One of Europe’s most powerful women delivered a searing and specific denunciation Monday of what she said was sexist treatment at the highest levels of global affairs — even after her title became madame president.
Instead of a chair, von der Leyen was relegated to a lower-status sofa, across from the Turkish foreign minister whom she outranks. A video of von der Leyen’s surprised and clearly frustrated reaction upon seeing the seating arrangements went viral hours after the meeting.
“I cannot find any justification for what I was treated in the European treaties. So I have to conclude that it happened because I am a woman. Would this have happened if I had worn a suit and a tie?” von der Leyen said. “In the pictures of previous meetings, I did not see any shortage of chairs, but then again I did not see any women in these pictures either.”
Michel technically outranks von der Leyen in diplomatic protocol, but the two leaders typically receive coequal billing in meetings. In previous meetings between the two previous E.U. presidents, both of whom were men, and Turkish President Recep Tayyip Erdogan, the three leaders have been seated equally.
Von der Leyen’s denunciation was notable at least in part because it confronted an alleged instance of sexism head-on, not long after it happened.
German Chancellor Angela Merkel, perhaps the world’s most powerful female leader and a longtime von der Leyen ally, has taken a low-key approach to gender issues. And in a 2019 interview with Zeit, she said she had consciously declined to address the sexism she has experienced in office.
“That’s a fundamental approach,” Merkel said. “I believe that, as a politician, you have to be able to take it, that you can only do this job if you aren’t overly sensitive. You have to concentrate on the real issues. I merely take note of the rest.”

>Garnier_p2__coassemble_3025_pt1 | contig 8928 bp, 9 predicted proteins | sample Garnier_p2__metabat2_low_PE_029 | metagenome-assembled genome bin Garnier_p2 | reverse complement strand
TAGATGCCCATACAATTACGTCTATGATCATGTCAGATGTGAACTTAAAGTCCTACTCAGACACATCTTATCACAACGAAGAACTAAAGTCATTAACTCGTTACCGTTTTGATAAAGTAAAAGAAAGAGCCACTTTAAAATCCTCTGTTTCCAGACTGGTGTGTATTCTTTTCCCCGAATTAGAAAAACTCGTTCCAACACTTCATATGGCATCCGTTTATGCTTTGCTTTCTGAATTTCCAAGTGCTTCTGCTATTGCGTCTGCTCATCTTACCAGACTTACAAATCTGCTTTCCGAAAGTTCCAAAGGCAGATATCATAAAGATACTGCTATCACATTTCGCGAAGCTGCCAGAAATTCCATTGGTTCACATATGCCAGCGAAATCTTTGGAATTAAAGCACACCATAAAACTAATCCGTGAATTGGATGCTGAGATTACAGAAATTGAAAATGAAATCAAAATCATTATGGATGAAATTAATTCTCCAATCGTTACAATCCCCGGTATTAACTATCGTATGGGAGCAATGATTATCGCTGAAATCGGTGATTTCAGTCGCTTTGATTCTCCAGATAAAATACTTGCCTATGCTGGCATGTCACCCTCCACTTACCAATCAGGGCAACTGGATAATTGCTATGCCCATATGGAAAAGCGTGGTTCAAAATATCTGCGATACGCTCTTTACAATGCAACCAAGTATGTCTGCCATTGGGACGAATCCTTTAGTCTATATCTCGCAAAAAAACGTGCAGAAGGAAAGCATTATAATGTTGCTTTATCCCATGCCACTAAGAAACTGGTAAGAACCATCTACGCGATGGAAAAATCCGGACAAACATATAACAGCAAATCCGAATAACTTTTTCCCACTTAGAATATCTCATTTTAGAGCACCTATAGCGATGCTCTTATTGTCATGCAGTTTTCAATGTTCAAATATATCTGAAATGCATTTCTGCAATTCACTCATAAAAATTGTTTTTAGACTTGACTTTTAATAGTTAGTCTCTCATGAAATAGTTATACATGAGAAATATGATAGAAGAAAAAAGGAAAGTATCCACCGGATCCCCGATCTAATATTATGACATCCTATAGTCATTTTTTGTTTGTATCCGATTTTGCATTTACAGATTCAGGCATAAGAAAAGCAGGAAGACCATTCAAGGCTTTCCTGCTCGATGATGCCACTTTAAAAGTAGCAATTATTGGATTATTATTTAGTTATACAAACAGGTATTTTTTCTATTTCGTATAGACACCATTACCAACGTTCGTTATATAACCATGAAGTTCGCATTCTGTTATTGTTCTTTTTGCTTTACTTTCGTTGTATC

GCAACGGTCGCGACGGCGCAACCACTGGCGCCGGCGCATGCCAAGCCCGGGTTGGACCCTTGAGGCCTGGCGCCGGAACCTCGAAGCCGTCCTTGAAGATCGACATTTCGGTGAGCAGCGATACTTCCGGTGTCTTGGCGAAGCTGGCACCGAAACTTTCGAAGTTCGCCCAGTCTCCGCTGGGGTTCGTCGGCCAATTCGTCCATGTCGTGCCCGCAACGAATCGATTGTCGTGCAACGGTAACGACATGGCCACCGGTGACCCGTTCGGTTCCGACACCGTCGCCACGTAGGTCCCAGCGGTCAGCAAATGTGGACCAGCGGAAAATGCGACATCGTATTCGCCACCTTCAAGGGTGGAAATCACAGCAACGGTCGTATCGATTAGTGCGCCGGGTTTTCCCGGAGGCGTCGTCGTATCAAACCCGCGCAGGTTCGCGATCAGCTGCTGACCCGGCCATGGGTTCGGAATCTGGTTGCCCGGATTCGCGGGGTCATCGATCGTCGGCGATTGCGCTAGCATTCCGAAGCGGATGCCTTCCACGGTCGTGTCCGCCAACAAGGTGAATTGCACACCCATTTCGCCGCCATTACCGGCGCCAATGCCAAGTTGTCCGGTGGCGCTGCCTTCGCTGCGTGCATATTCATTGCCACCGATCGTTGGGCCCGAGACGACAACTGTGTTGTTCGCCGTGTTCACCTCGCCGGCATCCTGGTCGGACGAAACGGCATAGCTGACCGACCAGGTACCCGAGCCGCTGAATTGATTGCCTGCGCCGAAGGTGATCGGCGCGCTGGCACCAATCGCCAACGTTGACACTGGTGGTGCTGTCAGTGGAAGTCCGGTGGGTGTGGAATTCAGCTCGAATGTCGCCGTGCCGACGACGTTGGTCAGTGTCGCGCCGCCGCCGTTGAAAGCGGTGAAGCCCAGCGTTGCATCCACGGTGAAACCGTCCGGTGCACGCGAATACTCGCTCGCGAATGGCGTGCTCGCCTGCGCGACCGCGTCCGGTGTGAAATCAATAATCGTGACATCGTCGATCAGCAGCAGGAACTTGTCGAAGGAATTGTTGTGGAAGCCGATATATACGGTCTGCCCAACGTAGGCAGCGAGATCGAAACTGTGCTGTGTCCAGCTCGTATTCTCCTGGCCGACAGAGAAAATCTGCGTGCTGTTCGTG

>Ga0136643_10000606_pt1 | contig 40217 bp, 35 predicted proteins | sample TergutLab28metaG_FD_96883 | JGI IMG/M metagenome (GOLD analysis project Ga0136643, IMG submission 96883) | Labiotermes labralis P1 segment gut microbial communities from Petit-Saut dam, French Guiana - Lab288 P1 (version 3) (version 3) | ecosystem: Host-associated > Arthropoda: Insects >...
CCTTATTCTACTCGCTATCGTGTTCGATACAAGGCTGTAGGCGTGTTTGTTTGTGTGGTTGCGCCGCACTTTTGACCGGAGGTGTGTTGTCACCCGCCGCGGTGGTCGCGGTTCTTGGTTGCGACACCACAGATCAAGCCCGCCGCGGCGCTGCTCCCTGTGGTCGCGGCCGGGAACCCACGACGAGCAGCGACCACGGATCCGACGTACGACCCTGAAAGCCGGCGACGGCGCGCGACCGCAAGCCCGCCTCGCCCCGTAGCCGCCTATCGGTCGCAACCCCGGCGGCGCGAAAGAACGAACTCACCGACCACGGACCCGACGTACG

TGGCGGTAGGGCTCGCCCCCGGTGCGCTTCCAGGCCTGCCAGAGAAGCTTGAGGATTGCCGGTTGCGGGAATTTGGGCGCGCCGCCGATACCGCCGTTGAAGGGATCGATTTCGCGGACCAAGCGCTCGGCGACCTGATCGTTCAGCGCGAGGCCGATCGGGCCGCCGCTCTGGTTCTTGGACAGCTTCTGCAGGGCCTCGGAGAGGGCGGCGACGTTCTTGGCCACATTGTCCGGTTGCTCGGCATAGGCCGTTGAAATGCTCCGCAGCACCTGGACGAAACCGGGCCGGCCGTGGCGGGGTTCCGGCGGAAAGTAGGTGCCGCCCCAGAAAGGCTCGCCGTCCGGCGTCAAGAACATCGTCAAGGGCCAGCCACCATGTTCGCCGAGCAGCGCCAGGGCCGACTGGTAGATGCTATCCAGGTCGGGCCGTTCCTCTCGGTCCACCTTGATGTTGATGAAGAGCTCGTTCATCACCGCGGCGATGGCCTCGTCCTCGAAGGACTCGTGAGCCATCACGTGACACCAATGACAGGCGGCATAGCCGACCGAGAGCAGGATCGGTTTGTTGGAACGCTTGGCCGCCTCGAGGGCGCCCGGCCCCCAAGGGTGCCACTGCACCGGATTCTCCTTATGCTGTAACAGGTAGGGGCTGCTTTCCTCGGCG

Von der Leyen, by contrast, told lawmakers on Monday that the women among them might recognize their own experiences in hers, even though they all had reached some of the most powerful places in politics.
“Honorable members, many of you will have made quite similar experiences in the past, especially the female members of this House. I am sure you know exactly how I felt. I felt hurt and I felt alone, as a woman and as a European,” von der Leyen said.
“Because it is not about seating arrangements or protocol. This goes to the core of who we are. This goes to the values our union stands for, and this shows how far we still have to go before women are treated as equals, always and everywhere,” she said.
Von der Leyen stopped short of specifying precisely whom she blamed for the incident: Michel, Erdogan or their teams — although officials familiar with her thinking have said she is frustrated with all of them. Turkish officials would have been responsible for the seating arrangements, but Michel’s advance team reviewed them and could have objected to them.
Michel has said that he regrets the optics and that he would have handled the situation differently in retrospect. But he said that in the moment, he wanted to avoid creating a diplomatic incident with Turkey and to focus on the agenda of the meeting, which included a focus on women’s rights and equality.